I wish I could say that every shot I take is perfect, but the reality is that it’s not. Most of the time it is because of the camera’s “intelligence”. It attempts to “fix” the settings so that it is what the camera thinks is the best settings. I do use manual settings much of the time, but there are still parts of the camera running on auto that try to fix the picture. The camera also see’s things different than the human eye. Colors, saturation, and contrast are not captured the same as what the eye can see. So I always shoot raw.
What does raw mean? Well if you have a point and shoot camera, you most likely don’t have the option of raw, but most of the Digital SLR cameras (Single Lens Reflect – the kind that have changeable lenses) have that option. Basically what that means is that when the camera takes the picture, it saves that raw information from the sensor to the picture file. Unlike a JPG file that it takes the picture, compresses it (so that it is smaller, which actually looses some quality), and then saves the file as an image that everyone uses. The drawback to using raw is that it is not universal like JPG, so when I send a picture to get printed somewhere I have to convert it to JPG first. Most devices do not know what to do with a raw file without an additional program. With a raw file you can take the picture from drab to fab. Here is an example:
In this shot, you can see the top (before) picture that shows a bit drab. All I did is I brought up the brightness and saturation to make it look more like it really did when I took the picture.
Other things that can be adjusted are: sharpness, color tone, highlight, shadow, lighting curve, lens distortion, chromatic aberration, noise reduction, and white balance. Below is an example of white balance. I had to dig into old files to find one that was bad so that I could fix it and show an example.
DSLR or SLR are two terms that are very common in photography. You have probably heard or seen this if you are into photography at all. DSLR stands for Digital Single Lens Reflect. What does that mean? Well, it means that when you look through the viewfinder that it reflects (usually mirrors or prisms) down through the lens so that it shows the same thing that the camera will see when push the button to take the picture. With the old point and shoot camera you had to look through a viewfinder, and it was usually an approximate view of what the camera would see. It was a separate lens in parallel to the lens that the camera was using, so sometimes you could get a slightly different picture than what you saw, especially up close. With current digital point and shoot cameras there is almost never a viewfinder, instead it displays on the back screen so you can see what you are getting so it is a lot more accurate than the old film point and shoot cameras. I think it is funny that many people don’t know how to use a regular viewfinder any more. I have, on numerous occasions, passed the camera to someone to take a picture for me, and the ask me, “where is the image?” I then have to tell them to look through the viewfinder. I could use the live screen, but it slows things down and is a little less accurate. There are definitely uses for it, and times for it, but for the most part, I don’t use it.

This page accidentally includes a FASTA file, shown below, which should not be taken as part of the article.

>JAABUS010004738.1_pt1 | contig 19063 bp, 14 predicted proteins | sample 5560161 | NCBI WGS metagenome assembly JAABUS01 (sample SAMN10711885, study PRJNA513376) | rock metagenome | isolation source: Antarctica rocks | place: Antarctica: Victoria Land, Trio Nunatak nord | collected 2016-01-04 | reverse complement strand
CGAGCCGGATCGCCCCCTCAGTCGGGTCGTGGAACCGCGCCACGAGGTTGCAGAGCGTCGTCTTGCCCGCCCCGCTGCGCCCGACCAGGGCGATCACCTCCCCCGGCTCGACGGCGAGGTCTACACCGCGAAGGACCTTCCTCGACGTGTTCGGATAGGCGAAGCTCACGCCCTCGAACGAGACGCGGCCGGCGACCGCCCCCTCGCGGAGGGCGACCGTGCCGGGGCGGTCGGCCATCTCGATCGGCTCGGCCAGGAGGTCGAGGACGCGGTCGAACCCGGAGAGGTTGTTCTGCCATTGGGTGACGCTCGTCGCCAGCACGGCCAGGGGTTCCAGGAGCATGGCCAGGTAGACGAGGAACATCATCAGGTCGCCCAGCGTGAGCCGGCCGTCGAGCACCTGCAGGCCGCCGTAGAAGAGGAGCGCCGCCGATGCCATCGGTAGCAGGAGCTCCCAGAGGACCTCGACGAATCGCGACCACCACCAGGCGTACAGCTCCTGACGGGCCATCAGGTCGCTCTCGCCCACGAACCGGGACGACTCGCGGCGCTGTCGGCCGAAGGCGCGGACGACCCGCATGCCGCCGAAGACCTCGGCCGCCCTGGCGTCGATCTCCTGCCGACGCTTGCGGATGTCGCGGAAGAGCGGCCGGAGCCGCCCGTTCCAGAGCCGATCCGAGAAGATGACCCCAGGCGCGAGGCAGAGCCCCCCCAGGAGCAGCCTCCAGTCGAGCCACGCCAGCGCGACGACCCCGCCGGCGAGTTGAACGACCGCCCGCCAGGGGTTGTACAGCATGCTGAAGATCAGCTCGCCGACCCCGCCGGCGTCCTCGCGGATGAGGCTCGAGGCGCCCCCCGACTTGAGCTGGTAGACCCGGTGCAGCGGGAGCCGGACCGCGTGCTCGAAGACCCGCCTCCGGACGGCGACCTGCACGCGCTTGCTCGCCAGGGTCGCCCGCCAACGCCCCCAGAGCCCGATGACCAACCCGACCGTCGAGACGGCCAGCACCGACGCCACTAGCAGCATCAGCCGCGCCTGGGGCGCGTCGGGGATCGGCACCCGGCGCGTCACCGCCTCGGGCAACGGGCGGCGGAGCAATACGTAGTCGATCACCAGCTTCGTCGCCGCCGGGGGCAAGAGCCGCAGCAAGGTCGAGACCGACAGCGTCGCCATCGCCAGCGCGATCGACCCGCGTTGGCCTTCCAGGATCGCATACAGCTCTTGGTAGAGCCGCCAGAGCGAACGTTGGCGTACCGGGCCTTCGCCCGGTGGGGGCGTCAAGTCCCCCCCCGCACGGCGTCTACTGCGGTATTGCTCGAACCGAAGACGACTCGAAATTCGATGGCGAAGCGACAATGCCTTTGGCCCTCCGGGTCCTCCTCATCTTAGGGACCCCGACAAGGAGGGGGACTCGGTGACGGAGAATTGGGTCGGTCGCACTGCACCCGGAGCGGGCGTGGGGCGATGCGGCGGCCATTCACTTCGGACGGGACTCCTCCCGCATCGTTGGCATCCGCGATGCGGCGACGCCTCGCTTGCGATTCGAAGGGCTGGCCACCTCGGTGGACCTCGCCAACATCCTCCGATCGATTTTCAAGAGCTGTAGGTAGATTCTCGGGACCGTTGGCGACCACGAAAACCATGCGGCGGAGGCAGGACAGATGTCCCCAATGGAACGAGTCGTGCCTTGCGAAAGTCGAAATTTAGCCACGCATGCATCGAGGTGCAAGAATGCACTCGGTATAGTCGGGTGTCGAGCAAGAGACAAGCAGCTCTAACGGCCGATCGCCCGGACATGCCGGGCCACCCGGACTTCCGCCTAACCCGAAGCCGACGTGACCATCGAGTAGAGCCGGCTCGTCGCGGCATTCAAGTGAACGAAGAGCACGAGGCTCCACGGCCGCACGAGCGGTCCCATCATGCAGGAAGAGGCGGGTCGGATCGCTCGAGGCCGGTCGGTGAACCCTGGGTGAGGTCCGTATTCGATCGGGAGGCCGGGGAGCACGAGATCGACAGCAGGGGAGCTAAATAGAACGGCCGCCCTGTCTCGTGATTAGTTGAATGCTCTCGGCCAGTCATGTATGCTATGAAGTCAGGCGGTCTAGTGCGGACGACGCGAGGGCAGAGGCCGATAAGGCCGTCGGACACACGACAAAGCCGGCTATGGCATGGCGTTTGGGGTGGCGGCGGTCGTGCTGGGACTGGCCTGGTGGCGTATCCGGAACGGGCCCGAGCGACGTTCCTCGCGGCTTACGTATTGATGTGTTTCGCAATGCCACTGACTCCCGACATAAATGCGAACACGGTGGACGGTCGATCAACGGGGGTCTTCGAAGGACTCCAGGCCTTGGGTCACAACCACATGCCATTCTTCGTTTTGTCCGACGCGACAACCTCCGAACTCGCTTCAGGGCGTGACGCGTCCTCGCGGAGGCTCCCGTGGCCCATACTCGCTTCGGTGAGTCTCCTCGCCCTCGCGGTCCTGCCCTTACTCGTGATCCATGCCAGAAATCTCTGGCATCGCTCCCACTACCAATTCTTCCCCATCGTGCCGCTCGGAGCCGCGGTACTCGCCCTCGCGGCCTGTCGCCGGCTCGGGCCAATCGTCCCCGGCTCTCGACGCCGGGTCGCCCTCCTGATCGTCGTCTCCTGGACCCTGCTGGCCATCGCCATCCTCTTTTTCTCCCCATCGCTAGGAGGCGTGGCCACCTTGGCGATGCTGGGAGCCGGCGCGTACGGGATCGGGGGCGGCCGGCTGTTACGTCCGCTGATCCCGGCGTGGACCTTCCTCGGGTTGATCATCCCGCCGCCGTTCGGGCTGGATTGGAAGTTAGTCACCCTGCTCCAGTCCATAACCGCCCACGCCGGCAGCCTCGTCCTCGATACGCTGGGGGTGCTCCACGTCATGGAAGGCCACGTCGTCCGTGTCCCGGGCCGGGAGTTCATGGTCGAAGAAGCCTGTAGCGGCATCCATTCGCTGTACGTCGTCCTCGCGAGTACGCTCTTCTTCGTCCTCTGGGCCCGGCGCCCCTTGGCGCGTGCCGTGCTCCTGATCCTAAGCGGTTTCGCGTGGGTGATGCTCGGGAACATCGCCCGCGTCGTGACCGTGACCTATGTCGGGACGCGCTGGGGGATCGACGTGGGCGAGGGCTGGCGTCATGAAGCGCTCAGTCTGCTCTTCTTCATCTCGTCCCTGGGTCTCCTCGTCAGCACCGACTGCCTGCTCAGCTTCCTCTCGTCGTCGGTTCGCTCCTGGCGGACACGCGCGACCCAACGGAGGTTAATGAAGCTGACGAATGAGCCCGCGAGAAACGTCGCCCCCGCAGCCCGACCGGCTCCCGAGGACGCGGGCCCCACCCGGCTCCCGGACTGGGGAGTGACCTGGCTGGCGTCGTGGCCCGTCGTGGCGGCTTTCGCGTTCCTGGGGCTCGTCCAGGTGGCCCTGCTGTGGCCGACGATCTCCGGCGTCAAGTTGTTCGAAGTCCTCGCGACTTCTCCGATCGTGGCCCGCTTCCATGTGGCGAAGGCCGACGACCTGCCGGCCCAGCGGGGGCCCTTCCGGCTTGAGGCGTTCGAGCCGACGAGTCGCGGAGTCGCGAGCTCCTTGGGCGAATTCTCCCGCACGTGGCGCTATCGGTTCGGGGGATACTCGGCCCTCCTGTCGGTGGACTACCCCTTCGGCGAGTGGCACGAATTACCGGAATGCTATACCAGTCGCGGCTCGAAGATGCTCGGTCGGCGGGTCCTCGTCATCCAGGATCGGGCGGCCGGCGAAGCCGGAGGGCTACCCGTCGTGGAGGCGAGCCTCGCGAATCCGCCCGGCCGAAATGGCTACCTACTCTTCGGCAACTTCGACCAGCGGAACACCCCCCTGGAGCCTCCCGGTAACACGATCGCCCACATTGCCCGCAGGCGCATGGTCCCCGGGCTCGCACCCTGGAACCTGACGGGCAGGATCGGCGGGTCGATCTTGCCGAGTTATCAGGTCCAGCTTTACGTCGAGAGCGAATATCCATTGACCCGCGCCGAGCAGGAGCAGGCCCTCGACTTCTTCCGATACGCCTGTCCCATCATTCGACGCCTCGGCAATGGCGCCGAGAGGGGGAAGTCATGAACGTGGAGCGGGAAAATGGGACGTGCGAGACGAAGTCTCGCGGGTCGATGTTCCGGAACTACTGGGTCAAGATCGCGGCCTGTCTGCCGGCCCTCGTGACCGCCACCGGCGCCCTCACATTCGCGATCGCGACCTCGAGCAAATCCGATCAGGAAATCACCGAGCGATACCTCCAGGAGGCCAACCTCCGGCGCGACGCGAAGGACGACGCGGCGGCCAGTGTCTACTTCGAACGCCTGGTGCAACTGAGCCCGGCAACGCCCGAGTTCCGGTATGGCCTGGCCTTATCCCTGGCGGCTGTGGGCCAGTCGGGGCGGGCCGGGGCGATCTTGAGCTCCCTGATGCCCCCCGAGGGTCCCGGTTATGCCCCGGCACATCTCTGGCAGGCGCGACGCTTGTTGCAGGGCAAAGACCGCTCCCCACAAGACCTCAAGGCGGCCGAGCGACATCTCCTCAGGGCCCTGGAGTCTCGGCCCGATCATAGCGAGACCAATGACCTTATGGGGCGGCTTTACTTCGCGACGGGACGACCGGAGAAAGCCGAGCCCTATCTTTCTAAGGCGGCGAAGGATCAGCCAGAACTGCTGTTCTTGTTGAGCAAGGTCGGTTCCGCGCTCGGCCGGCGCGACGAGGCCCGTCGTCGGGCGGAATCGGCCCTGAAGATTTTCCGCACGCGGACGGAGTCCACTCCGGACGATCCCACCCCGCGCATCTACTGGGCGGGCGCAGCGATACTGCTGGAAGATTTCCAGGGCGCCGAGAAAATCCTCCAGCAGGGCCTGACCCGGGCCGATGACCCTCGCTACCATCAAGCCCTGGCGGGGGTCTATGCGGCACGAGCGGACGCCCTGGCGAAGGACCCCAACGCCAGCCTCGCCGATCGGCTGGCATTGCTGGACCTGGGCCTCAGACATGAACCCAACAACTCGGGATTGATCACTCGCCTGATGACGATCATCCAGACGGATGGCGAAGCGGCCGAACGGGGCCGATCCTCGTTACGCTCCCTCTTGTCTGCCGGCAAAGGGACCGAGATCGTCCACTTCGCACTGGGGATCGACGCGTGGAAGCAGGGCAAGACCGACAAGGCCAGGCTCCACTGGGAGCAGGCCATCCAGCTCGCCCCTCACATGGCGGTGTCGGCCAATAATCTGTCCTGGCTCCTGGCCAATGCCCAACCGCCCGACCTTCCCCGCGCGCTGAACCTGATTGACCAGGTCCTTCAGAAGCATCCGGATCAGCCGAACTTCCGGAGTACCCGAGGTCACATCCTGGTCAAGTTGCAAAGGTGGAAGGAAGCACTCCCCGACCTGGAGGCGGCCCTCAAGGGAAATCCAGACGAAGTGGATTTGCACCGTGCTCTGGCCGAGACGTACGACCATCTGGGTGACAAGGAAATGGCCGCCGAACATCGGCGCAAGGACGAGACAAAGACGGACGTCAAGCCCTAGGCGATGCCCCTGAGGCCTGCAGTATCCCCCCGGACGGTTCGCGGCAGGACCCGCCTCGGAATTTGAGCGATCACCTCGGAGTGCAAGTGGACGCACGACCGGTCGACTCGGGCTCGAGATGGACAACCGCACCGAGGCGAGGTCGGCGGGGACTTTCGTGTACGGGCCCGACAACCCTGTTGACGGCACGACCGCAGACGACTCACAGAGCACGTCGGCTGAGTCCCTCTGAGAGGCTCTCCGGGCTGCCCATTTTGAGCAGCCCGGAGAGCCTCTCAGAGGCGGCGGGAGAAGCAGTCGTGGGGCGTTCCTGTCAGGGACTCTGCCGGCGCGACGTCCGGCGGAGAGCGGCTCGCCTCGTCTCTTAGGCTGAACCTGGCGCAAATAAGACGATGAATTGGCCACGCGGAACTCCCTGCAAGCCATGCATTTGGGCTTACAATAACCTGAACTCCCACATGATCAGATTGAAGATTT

In this picture it shows an example of leading lines. Here is a definition of Leading Lines: Leading lines are lines within an image that leads the eye to another point in the image, or occasionally, out of the image. Anything with a definite line can be a leading line. Fences, bridges, even a shoreline can lead the eye.
So in this example the rope is a Leading Line which leads the eye to the parrot. Without the rope leading to the parrot, your eyes don’t see it as quick as otherwise.
Here is an example of a long exposure. With a long exposure your camera can see more than you.